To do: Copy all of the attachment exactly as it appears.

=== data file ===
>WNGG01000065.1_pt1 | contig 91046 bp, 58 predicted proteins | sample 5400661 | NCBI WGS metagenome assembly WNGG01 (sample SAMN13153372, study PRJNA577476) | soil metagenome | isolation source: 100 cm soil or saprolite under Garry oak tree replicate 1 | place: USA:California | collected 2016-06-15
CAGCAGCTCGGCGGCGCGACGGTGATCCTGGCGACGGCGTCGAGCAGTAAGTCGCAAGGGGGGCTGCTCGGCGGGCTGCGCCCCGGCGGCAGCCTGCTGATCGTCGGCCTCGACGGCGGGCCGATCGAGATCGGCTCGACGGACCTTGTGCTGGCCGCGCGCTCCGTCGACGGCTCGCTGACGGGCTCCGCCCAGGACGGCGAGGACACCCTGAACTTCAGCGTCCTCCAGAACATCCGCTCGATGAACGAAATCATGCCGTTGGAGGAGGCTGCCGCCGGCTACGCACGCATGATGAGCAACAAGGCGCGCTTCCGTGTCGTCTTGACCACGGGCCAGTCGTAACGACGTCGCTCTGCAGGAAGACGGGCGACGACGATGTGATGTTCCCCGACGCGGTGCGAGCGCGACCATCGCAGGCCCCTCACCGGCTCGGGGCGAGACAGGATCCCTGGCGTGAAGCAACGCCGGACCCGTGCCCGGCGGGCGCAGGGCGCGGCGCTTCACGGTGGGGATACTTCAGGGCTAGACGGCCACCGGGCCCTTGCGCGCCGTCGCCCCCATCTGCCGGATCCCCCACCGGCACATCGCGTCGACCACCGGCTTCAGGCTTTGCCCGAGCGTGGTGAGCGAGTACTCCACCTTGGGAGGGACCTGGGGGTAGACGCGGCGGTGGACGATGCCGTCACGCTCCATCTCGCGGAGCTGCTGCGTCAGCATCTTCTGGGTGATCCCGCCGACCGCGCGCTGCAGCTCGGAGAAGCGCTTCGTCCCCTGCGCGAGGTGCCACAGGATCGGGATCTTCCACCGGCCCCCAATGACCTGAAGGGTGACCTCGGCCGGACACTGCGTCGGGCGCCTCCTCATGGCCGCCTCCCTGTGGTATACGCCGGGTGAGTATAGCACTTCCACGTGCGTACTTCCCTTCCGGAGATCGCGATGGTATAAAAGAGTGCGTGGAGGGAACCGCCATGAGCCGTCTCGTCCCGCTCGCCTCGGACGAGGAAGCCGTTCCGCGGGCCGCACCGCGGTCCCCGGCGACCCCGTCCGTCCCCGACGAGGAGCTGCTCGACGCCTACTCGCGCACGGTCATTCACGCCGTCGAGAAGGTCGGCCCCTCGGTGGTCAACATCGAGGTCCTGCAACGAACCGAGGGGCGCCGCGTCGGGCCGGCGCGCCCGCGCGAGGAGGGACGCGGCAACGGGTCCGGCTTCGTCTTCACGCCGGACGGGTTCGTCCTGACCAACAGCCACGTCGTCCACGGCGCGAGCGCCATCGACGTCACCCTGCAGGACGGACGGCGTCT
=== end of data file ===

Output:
>WNGG01000065.1_pt1 | contig 91046 bp, 58 predicted proteins | sample 5400661 | NCBI WGS metagenome assembly WNGG01 (sample SAMN13153372, study PRJNA577476) | soil metagenome | isolation source: 100 cm soil or saprolite under Garry oak tree replicate 1 | place: USA:California | collected 2016-06-15
CAGCAGCTCGGCGGCGCGACGGTGATCCTGGCGACGGCGTCGAGCAGTAAGTCGCAAGGGGGGCTGCTCGGCGGGCTGCGCCCCGGCGGCAGCCTGCTGATCGTCGGCCTCGACGGCGGGCCGATCGAGATCGGCTCGACGGACCTTGTGCTGGCCGCGCGCTCCGTCGACGGCTCGCTGACGGGCTCCGCCCAGGACGGCGAGGACACCCTGAACTTCAGCGTCCTCCAGAACATCCGCTCGATGAACGAAATCATGCCGTTGGAGGAGGCTGCCGCCGGCTACGCACGCATGATGAGCAACAAGGCGCGCTTCCGTGTCGTCTTGACCACGGGCCAGTCGTAACGACGTCGCTCTGCAGGAAGACGGGCGACGACGATGTGATGTTCCCCGACGCGGTGCGAGCGCGACCATCGCAGGCCCCTCACCGGCTCGGGGCGAGACAGGATCCCTGGCGTGAAGCAACGCCGGACCCGTGCCCGGCGGGCGCAGGGCGCGGCGCTTCACGGTGGGGATACTTCAGGGCTAGACGGCCACCGGGCCCTTGCGCGCCGTCGCCCCCATCTGCCGGATCCCCCACCGGCACATCGCGTCGACCACCGGCTTCAGGCTTTGCCCGAGCGTGGTGAGCGAGTACTCCACCTTGGGAGGGACCTGGGGGTAGACGCGGCGGTGGACGATGCCGTCACGCTCCATCTCGCGGAGCTGCTGCGTCAGCATCTTCTGGGTGATCCCGCCGACCGCGCGCTGCAGCTCGGAGAAGCGCTTCGTCCCCTGCGCGAGGTGCCACAGGATCGGGATCTTCCACCGGCCCCCAATGACCTGAAGGGTGACCTCGGCCGGACACTGCGTCGGGCGCCTCCTCATGGCCGCCTCCCTGTGGTATACGCCGGGTGAGTATAGCACTTCCACGTGCGTACTTCCCTTCCGGAGATCGCGATGGTATAAAAGAGTGCGTGGAGGGAACCGCCATGAGCCGTCTCGTCCCGCTCGCCTCGGACGAGGAAGCCGTTCCGCGGGCCGCACCGCGGTCCCCGGCGACCCCGTCCGTCCCCGACGAGGAGCTGCTCGACGCCTACTCGCGCACGGTCATTCACGCCGTCGAGAAGGTCGGCCCCTCGGTGGTCAACATCGAGGTCCTGCAACGAACCGAGGGGCGCCGCGTCGGGCCGGCGCGCCCGCGCGAGGAGGGACGCGGCAACGGGTCCGGCTTCGTCTTCACGCCGGACGGGTTCGTCCTGACCAACAGCCACGTCGTCCACGGCGCGAGCGCCATCGACGTCACCCTGCAGGACGGACGGCGTCT